"What we can't seem to accept," says Roger Ebert, "is that the oil is leaking and we can't stop it."
I have a degree in marine biology, granted to me at UBC 20 years ago. In the back of my mind, I often think these days of what the oil is doing to the physiologies of the animals, plants, and microorganisms in the Gulf. (And what oil is doing elsewhere to organisms in the waters of Nigeria, Venezuela, northern Alberta, the Persian Gulf, and elsewhere.)
There's irony. Petroleum is a natural product: millions of years ago, in an ancient ocean, microscopic algae absorbed sunlight and used the energy to build their tiny cells from carbon dioxide dissolved in water from the air. Similarly tiny zooplankton ate some of the algae. Then they all died, and were buried, and with heat and pressure and eons of time their remains turned into goopy sludge buried in layers of sedimentary rock.
There were titanic numbers of those microorganisms, so there's a lot of sludge in our planet's crust, trapped here and there. We extract it, process it, and burn it. The CO2 returns to the atmosphere, eventually to our detriment. Oil power is an extremely awkward, inefficient, roundabout, and time-delayed form of solar power.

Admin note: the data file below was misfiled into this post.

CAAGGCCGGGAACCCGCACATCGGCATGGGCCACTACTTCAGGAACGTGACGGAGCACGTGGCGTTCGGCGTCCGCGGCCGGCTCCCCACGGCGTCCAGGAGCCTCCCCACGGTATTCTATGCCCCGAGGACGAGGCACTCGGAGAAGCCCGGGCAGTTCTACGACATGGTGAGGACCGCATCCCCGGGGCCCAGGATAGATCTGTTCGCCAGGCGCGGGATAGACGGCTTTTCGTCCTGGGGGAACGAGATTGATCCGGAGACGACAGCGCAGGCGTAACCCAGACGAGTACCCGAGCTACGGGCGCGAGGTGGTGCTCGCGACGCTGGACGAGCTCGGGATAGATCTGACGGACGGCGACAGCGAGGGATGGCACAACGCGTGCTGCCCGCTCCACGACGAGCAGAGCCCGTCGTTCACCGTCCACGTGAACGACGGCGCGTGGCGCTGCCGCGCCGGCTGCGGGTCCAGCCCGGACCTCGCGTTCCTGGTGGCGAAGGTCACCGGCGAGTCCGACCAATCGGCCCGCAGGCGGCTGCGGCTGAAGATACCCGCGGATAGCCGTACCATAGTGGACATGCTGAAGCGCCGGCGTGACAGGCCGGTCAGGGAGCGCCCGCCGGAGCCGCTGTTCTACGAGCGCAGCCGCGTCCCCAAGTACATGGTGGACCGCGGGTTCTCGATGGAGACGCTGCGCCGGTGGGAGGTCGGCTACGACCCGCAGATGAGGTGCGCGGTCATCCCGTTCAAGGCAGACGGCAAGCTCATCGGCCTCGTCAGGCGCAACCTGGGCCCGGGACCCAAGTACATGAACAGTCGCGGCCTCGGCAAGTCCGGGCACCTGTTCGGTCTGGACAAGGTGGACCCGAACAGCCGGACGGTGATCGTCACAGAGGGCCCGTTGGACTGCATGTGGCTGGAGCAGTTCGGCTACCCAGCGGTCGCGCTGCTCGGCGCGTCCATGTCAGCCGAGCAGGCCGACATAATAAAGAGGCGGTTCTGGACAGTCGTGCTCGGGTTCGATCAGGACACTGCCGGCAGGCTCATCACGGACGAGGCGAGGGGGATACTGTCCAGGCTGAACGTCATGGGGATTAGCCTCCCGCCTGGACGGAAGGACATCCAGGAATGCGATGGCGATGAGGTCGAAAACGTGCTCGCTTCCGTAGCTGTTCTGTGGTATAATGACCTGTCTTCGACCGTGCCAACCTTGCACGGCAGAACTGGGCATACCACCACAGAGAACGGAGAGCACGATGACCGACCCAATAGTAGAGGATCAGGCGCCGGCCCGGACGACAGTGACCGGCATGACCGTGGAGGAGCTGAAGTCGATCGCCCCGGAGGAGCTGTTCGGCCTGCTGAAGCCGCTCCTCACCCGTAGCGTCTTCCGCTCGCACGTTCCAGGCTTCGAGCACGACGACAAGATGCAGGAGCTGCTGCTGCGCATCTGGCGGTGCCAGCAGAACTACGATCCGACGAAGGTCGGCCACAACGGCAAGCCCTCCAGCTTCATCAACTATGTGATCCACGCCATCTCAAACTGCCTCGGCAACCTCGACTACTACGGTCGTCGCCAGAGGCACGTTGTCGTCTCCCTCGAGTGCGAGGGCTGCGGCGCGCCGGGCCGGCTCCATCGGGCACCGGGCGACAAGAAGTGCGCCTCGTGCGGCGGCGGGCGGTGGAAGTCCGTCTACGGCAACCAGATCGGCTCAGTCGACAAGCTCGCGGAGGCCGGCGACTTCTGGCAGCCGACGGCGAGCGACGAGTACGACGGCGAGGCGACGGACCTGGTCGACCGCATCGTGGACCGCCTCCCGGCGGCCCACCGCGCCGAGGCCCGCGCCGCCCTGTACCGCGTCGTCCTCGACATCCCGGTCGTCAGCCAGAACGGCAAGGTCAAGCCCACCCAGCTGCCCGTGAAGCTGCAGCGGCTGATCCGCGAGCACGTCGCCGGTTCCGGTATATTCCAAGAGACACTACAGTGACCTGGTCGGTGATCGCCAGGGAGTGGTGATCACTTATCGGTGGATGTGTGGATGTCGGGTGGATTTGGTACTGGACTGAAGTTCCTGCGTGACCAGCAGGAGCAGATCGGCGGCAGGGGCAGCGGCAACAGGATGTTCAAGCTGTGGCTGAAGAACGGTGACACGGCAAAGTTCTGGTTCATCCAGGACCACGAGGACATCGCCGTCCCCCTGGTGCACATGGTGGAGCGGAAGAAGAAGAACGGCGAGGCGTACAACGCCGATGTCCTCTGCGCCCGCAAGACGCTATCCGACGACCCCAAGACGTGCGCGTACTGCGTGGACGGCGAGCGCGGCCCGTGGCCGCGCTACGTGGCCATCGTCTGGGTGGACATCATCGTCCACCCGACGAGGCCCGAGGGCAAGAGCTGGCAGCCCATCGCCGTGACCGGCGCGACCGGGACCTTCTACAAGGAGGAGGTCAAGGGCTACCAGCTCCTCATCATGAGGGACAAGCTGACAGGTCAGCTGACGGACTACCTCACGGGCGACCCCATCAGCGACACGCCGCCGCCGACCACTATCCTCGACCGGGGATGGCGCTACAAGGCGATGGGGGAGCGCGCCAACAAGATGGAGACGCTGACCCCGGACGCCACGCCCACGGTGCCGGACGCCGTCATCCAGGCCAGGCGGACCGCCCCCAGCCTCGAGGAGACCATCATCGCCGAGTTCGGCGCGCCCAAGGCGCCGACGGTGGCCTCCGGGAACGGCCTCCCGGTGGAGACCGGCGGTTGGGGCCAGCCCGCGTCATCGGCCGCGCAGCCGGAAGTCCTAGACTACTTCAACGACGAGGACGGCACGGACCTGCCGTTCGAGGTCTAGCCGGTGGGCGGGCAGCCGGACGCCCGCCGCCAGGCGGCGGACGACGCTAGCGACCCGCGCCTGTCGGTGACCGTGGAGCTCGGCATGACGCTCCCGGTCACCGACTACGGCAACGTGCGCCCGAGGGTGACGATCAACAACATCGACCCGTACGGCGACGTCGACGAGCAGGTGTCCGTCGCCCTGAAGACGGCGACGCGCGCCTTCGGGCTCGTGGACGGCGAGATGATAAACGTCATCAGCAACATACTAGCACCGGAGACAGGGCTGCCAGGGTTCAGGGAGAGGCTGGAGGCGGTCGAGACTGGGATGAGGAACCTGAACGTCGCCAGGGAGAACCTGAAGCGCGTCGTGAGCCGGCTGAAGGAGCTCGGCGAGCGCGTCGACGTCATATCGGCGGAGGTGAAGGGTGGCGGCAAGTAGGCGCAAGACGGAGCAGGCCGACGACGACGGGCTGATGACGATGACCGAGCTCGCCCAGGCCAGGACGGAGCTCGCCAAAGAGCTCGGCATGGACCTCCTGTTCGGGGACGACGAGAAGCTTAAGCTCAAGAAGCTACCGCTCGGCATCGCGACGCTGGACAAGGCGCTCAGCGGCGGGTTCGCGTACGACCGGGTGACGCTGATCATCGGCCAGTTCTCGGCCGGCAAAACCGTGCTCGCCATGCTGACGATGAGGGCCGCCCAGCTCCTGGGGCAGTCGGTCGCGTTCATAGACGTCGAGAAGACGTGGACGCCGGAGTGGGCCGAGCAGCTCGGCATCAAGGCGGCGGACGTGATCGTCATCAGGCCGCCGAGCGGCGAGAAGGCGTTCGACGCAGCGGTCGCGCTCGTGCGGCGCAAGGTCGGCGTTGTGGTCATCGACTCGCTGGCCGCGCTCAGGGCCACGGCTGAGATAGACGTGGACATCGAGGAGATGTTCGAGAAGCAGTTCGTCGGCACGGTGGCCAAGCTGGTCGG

And the oil gushing out from a hole we drilled into the bottom of the Gulf of Mexico? The organisms now living in that sea are being poisoned by the remains of their remote ancestors. It's as if the cities of western North America were being inundated by a spewing geyser of fossil dinosaur bones, unleashed from the Badlands east of the Rockies, burying us in the petrified skeletons of our distant relatives.